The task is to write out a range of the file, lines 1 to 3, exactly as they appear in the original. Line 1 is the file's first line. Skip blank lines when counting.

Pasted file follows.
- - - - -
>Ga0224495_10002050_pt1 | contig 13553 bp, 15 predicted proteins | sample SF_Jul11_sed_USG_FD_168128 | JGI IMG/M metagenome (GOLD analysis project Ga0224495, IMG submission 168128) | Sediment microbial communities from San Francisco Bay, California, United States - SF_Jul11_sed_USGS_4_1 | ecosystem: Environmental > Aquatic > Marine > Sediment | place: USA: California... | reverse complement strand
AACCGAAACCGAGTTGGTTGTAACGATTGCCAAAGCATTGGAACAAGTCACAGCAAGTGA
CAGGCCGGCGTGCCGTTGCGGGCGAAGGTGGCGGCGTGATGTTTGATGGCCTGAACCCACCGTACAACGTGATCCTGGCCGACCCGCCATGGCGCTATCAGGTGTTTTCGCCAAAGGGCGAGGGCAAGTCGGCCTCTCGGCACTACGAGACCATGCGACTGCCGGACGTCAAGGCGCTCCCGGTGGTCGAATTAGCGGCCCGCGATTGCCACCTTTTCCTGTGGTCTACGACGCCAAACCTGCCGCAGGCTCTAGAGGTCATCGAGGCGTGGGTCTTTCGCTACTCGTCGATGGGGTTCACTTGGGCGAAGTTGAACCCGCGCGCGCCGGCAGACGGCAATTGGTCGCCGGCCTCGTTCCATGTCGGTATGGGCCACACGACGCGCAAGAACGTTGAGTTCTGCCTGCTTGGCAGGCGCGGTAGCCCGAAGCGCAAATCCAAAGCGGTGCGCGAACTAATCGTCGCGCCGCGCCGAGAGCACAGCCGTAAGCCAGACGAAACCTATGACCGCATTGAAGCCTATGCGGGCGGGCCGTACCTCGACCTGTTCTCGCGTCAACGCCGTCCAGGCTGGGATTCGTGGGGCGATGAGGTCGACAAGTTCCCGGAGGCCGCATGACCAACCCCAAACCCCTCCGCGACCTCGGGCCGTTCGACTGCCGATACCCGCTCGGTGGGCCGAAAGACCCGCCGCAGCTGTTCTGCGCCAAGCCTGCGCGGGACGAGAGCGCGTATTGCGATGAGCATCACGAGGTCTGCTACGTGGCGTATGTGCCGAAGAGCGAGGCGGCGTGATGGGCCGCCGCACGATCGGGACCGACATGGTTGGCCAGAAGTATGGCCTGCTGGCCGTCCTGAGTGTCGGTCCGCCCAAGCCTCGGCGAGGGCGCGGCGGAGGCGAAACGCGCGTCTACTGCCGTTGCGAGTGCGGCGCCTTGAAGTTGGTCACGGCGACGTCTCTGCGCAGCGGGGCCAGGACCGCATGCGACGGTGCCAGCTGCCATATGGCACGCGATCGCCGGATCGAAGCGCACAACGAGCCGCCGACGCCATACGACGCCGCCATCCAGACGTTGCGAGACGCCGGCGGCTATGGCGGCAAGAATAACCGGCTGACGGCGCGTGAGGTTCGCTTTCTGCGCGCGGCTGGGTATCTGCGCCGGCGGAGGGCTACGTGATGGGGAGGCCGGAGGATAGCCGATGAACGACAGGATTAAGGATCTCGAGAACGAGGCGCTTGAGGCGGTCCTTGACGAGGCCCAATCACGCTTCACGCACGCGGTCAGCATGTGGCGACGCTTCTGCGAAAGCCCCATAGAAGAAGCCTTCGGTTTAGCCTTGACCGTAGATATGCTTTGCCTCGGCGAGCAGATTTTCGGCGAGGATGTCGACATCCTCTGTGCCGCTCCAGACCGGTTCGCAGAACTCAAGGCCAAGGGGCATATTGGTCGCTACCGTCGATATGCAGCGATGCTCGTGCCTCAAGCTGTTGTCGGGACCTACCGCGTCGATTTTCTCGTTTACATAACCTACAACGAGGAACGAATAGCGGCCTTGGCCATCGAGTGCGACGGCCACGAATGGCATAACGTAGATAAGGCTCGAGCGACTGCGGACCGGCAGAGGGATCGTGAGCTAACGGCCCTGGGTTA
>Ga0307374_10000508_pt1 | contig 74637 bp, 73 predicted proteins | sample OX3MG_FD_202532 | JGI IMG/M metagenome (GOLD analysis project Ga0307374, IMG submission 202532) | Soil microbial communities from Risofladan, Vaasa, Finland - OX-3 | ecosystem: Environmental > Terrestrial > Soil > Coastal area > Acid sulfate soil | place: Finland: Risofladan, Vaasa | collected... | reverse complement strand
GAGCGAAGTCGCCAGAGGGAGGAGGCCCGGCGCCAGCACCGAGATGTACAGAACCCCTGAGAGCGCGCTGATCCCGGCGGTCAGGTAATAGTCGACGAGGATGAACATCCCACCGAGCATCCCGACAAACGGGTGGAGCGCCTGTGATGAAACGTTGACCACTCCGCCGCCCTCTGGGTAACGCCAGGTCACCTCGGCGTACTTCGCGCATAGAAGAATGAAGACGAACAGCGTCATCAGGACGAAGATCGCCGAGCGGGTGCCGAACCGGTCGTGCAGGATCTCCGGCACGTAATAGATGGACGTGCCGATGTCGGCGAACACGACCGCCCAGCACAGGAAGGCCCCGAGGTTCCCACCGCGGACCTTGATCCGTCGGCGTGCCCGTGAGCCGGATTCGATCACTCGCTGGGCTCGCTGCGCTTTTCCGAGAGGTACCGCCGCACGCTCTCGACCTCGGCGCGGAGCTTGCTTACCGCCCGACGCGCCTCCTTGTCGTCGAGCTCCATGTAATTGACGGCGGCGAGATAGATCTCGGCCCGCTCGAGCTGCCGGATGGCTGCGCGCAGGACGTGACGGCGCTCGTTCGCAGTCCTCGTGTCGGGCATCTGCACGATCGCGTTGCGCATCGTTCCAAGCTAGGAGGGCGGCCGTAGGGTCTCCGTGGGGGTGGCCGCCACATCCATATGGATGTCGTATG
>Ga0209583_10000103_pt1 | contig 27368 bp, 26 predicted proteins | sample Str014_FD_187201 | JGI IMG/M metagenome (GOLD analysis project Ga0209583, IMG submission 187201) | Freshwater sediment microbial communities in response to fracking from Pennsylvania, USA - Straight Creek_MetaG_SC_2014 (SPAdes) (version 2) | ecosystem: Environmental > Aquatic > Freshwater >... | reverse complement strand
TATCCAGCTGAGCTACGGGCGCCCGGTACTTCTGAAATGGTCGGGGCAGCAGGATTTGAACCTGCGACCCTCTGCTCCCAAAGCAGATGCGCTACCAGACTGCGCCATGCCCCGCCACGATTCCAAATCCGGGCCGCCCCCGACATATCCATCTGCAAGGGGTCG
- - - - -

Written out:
>Ga0224495_10002050_pt1 | contig 13553 bp, 15 predicted proteins | sample SF_Jul11_sed_USG_FD_168128 | JGI IMG/M metagenome (GOLD analysis project Ga0224495, IMG submission 168128) | Sediment microbial communities from San Francisco Bay, California, United States - SF_Jul11_sed_USGS_4_1 | ecosystem: Environmental > Aquatic > Marine > Sediment | place: USA: California... | reverse complement strand
AACCGAAACCGAGTTGGTTGTAACGATTGCCAAAGCATTGGAACAAGTCACAGCAAGTGA
CAGGCCGGCGTGCCGTTGCGGGCGAAGGTGGCGGCGTGATGTTTGATGGCCTGAACCCACCGTACAACGTGATCCTGGCCGACCCGCCATGGCGCTATCAGGTGTTTTCGCCAAAGGGCGAGGGCAAGTCGGCCTCTCGGCACTACGAGACCATGCGACTGCCGGACGTCAAGGCGCTCCCGGTGGTCGAATTAGCGGCCCGCGATTGCCACCTTTTCCTGTGGTCTACGACGCCAAACCTGCCGCAGGCTCTAGAGGTCATCGAGGCGTGGGTCTTTCGCTACTCGTCGATGGGGTTCACTTGGGCGAAGTTGAACCCGCGCGCGCCGGCAGACGGCAATTGGTCGCCGGCCTCGTTCCATGTCGGTATGGGCCACACGACGCGCAAGAACGTTGAGTTCTGCCTGCTTGGCAGGCGCGGTAGCCCGAAGCGCAAATCCAAAGCGGTGCGCGAACTAATCGTCGCGCCGCGCCGAGAGCACAGCCGTAAGCCAGACGAAACCTATGACCGCATTGAAGCCTATGCGGGCGGGCCGTACCTCGACCTGTTCTCGCGTCAACGCCGTCCAGGCTGGGATTCGTGGGGCGATGAGGTCGACAAGTTCCCGGAGGCCGCATGACCAACCCCAAACCCCTCCGCGACCTCGGGCCGTTCGACTGCCGATACCCGCTCGGTGGGCCGAAAGACCCGCCGCAGCTGTTCTGCGCCAAGCCTGCGCGGGACGAGAGCGCGTATTGCGATGAGCATCACGAGGTCTGCTACGTGGCGTATGTGCCGAAGAGCGAGGCGGCGTGATGGGCCGCCGCACGATCGGGACCGACATGGTTGGCCAGAAGTATGGCCTGCTGGCCGTCCTGAGTGTCGGTCCGCCCAAGCCTCGGCGAGGGCGCGGCGGAGGCGAAACGCGCGTCTACTGCCGTTGCGAGTGCGGCGCCTTGAAGTTGGTCACGGCGACGTCTCTGCGCAGCGGGGCCAGGACCGCATGCGACGGTGCCAGCTGCCATATGGCACGCGATCGCCGGATCGAAGCGCACAACGAGCCGCCGACGCCATACGACGCCGCCATCCAGACGTTGCGAGACGCCGGCGGCTATGGCGGCAAGAATAACCGGCTGACGGCGCGTGAGGTTCGCTTTCTGCGCGCGGCTGGGTATCTGCGCCGGCGGAGGGCTACGTGATGGGGAGGCCGGAGGATAGCCGATGAACGACAGGATTAAGGATCTCGAGAACGAGGCGCTTGAGGCGGTCCTTGACGAGGCCCAATCACGCTTCACGCACGCGGTCAGCATGTGGCGACGCTTCTGCGAAAGCCCCATAGAAGAAGCCTTCGGTTTAGCCTTGACCGTAGATATGCTTTGCCTCGGCGAGCAGATTTTCGGCGAGGATGTCGACATCCTCTGTGCCGCTCCAGACCGGTTCGCAGAACTCAAGGCCAAGGGGCATATTGGTCGCTACCGTCGATATGCAGCGATGCTCGTGCCTCAAGCTGTTGTCGGGACCTACCGCGTCGATTTTCTCGTTTACATAACCTACAACGAGGAACGAATAGCGGCCTTGGCCATCGAGTGCGACGGCCACGAATGGCATAACGTAGATAAGGCTCGAGCGACTGCGGACCGGCAGAGGGATCGTGAGCTAACGGCCCTGGGTTA